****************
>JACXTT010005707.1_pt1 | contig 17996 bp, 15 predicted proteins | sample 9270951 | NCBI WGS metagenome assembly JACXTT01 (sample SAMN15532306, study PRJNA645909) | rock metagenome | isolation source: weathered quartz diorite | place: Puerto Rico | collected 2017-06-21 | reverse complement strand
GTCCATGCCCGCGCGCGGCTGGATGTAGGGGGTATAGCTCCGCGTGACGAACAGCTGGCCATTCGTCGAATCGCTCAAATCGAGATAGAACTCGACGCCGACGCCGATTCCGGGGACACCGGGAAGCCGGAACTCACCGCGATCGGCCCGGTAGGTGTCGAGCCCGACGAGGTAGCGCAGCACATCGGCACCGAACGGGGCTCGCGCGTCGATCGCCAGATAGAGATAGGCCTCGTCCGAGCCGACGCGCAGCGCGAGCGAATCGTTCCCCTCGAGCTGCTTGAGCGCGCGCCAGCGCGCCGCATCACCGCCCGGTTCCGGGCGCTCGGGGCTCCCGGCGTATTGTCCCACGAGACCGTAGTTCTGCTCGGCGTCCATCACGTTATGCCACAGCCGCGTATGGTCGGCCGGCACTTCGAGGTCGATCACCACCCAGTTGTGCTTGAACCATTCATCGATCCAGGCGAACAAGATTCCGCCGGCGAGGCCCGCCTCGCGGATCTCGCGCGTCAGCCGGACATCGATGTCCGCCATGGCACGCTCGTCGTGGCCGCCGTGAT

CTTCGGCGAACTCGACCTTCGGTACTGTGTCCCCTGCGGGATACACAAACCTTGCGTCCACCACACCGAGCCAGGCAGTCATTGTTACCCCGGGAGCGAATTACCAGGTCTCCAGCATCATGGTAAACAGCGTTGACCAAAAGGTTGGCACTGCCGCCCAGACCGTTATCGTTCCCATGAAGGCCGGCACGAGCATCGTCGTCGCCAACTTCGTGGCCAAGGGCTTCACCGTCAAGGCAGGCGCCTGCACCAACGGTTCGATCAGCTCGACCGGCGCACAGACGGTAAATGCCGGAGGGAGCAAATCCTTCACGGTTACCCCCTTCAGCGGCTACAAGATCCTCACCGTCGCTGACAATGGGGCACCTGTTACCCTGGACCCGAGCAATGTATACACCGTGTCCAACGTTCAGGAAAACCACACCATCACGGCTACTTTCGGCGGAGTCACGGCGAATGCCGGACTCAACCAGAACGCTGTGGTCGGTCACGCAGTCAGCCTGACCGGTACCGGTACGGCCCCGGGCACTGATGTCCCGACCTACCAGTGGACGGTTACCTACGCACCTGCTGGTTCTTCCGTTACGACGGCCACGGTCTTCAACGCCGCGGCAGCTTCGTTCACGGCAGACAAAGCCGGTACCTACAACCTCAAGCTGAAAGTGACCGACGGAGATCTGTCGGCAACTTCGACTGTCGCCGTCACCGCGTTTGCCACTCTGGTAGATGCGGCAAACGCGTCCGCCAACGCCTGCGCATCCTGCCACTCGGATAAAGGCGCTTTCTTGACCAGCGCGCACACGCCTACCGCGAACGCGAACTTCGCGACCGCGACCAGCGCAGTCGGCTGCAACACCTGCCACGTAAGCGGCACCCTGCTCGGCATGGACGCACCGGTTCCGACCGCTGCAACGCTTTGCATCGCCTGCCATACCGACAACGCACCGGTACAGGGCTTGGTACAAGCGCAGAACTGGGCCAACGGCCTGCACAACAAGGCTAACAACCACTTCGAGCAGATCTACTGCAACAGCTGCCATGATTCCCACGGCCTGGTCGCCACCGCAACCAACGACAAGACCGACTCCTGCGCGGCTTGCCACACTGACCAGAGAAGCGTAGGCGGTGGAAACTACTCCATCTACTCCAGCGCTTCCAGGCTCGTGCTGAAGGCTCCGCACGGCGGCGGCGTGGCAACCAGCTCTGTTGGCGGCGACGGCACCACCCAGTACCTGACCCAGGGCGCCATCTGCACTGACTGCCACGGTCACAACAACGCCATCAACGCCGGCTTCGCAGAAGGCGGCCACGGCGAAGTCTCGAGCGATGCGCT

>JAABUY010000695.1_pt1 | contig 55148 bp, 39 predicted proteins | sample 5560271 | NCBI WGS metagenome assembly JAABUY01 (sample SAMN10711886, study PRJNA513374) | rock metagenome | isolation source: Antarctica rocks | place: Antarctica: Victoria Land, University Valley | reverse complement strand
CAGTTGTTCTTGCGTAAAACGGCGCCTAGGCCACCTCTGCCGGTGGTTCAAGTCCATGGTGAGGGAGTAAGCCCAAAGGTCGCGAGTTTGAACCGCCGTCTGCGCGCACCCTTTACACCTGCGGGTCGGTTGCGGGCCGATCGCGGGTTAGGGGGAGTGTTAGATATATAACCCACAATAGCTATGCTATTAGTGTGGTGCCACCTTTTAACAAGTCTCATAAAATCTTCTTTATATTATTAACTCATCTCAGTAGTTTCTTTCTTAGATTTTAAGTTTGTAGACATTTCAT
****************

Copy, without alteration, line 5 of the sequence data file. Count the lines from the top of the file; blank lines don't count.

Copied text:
CAGTTGTTCTTGCGTAAAACGGCGCCTAGGCCACCTCTGCCGGTGGTTCAAGTCCATGGTGAGGGAGTAAGCCCAAAGGTCGCGAGTTTGAACCGCCGTCTGCGCGCACCCTTTACACCTGCGGGTCGGTTGCGGGCCGATCGCGGGTTAGGGGGAGTGTTAGATATATAACCCACAATAGCTATGCTATTAGTGTGGTGCCACCTTTTAACAAGTCTCATAAAATCTTCTTTATATTATTAACTCATCTCAGTAGTTTCTTTCTTAGATTTTAAGTTTGTAGACATTTCAT